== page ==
On April 26, 2022, Harvard President Larry Bacow released the Report of the Committee on Harvard & the Legacy of Slavery, accepted the committee’s recommendations in full, and announced a historic commitment of $100 million to fund their implementation.
This short film offers an introduction to the first phase of the initiative’s work—the history—and is intended to be presented in the context of the committee’s recommendations for action.
Slavery in New England began when early colonists enslaved and sold Indigenous people, dispossessing them from the land.
“Harvard was important to the region’s politics, society, and economy, and as slavery formed the basis of New England’s economic life, so it shaped Harvard.“
“There’s no separation from the world. There’s no place outside of history.“
Princeton & Slavery Project: Holding the Center
Princeton University, founded as the College of New Jersey in 1746, exemplifies the central paradox of American history. From the start, liberty and slavery were intertwined.
The Princeton & Slavery Project investigates the University’s involvement with the institution of slavery. It explores the slave-holding practices of Princeton’s early trustees and faculty members, considers the impact of donations derived from the profits of slave labor, and looks at the broader culture of slavery in the state of New Jersey, which did not fully abolish slavery until 1865.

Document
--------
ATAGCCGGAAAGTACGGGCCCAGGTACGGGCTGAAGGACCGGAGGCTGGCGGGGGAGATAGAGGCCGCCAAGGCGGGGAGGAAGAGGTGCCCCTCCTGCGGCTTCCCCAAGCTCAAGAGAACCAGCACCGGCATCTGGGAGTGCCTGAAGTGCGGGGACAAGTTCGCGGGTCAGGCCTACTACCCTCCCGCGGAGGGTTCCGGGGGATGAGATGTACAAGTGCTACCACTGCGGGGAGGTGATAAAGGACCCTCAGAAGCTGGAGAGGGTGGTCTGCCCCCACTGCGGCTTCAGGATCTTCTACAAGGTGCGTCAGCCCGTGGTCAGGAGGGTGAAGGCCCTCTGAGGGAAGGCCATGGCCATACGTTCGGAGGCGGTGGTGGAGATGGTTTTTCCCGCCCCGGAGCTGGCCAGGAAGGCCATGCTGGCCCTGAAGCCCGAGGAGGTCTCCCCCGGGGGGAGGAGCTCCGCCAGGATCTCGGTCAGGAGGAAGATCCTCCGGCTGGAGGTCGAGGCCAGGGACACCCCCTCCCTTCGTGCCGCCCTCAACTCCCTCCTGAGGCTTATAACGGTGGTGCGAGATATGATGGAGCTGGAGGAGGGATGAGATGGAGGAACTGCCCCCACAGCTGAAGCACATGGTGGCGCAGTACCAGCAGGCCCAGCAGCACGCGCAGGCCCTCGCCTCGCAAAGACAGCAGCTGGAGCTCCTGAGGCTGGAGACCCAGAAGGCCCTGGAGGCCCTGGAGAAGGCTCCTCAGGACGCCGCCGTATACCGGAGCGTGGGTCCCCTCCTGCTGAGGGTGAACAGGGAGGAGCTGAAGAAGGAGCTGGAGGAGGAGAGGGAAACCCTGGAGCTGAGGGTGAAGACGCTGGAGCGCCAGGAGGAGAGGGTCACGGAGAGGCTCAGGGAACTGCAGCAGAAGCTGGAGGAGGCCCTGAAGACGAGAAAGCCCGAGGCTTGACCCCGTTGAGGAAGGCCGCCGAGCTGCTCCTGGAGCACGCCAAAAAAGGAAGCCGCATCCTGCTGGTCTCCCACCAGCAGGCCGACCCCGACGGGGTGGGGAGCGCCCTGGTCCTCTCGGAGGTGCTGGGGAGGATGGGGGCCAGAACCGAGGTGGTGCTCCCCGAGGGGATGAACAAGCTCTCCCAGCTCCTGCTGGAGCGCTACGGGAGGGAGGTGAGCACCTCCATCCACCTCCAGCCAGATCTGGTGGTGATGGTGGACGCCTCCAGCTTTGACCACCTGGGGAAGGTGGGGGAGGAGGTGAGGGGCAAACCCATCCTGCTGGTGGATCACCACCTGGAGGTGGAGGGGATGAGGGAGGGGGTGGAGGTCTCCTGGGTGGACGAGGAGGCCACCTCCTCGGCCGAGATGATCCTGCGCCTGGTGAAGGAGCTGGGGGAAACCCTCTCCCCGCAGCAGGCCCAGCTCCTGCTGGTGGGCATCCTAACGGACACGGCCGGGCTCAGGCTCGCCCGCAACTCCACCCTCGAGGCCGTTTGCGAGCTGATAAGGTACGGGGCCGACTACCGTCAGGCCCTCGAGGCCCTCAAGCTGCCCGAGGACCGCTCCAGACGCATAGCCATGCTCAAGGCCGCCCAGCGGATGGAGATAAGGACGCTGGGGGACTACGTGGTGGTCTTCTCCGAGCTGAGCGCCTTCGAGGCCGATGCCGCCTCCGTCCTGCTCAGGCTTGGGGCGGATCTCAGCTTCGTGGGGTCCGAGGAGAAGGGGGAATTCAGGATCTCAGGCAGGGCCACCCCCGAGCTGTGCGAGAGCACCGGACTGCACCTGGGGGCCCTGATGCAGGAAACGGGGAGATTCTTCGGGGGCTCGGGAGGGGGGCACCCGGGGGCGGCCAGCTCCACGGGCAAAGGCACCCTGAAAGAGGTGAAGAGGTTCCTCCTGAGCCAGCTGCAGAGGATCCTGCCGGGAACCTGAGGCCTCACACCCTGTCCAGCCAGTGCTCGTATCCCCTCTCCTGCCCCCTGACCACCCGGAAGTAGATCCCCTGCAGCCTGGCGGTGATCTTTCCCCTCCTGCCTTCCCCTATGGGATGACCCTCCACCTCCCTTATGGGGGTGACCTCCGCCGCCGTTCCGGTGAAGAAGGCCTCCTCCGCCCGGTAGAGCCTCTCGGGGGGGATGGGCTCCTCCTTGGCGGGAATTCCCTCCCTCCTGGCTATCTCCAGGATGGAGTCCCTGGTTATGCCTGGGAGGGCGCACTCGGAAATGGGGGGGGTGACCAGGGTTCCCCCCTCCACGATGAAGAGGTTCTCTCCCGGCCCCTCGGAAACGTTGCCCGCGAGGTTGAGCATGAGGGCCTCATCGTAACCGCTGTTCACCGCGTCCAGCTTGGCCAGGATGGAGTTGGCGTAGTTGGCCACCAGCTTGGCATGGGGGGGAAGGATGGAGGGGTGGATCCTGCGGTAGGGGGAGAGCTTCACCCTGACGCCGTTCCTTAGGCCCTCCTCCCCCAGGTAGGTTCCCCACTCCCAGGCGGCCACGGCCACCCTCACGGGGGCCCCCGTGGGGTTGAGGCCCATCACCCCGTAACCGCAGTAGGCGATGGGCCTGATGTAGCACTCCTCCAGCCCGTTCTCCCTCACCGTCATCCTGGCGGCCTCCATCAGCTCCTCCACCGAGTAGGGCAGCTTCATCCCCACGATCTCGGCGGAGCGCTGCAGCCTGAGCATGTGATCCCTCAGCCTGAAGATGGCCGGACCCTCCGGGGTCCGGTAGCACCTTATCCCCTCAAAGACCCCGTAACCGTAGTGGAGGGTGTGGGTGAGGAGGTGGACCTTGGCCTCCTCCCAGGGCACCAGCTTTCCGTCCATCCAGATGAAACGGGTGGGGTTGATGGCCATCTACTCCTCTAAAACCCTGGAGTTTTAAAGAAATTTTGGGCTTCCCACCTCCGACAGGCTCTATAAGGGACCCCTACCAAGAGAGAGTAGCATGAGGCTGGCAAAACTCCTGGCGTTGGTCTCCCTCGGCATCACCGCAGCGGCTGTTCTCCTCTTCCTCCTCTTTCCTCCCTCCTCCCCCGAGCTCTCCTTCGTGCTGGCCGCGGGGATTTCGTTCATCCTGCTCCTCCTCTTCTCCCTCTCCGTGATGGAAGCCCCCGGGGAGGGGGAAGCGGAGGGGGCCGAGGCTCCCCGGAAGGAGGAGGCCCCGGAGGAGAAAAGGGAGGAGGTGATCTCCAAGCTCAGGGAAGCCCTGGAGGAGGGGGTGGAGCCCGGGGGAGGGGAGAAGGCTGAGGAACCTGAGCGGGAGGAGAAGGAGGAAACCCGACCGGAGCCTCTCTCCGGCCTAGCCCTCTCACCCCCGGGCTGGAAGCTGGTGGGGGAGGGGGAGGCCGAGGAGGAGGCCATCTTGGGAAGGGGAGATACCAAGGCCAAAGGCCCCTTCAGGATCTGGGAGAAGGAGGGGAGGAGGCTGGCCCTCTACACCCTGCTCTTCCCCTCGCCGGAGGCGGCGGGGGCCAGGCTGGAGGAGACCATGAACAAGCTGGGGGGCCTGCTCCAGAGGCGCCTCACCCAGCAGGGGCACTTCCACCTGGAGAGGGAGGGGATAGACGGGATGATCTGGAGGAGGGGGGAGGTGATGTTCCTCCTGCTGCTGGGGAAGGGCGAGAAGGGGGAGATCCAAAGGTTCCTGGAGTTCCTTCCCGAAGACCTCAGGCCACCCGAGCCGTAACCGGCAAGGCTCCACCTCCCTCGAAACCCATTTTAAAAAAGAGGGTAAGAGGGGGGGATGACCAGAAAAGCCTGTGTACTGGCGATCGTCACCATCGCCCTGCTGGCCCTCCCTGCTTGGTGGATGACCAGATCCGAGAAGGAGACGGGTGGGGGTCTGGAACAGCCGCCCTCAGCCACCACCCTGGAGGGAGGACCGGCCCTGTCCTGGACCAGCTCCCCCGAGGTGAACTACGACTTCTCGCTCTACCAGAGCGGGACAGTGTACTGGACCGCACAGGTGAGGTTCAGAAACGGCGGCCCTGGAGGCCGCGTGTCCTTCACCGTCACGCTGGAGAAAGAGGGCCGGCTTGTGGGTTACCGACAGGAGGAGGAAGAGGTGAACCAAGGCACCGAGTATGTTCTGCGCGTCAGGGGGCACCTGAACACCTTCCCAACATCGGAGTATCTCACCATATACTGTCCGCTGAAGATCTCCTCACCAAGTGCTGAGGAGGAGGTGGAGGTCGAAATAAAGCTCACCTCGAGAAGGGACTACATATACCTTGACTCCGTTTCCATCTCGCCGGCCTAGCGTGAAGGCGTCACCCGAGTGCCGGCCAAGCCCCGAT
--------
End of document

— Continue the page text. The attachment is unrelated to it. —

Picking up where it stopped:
Two Women, a Man, and Three Children: An advertisement announcing the estate sale of President Samuel Finley, held at the President’s House on campus.Article: Two Women, a Man and Three Children, July 31, 1776
July 31, 1776.
Columbia University and Slavery
Drawing on papers written by students in a seminar Professor Eric Foner directed in the spring of 2015 and another directed by Thai Jones in the spring of 2016, all of which will soon be posted on this website, as well as Professor Foner’s research and relevant secondary sources. This report summarizes Columbia’s connections with slavery and with antislavery movements from the founding of King’s College to the end of the Civil War.
Pulitzer Prize-winning History Professor Eric Foner: Preliminary Report
This report summarizes Columbia’s connections with slavery and with antislavery movements from the founding of King’s College to the end of the Civil War. Significant gaps remain in our knowledge, and investigations into the subject, as well as into the racial history of the university after 1865, will continue.
MIT’s Connections to Slavery
New research from an MIT history class scholars and administrators is designed to examine the legacy of slavery in relationship to the university. Findings show founder William Barton Rogers possessed enslaved persons in his Virginia household until the early 1850s before founding MIT.
“Our founder was a slave owner,” says Craig Steven Wilder
Barton L. Weller Professor of History at MIT and a leading expert on the links between universities and slavery. Given how often such institutions drew personnel and material support from wealthy families that had profited from slavery, “people shouldn’t be surprised that MIT has these connections,” Wilder notes.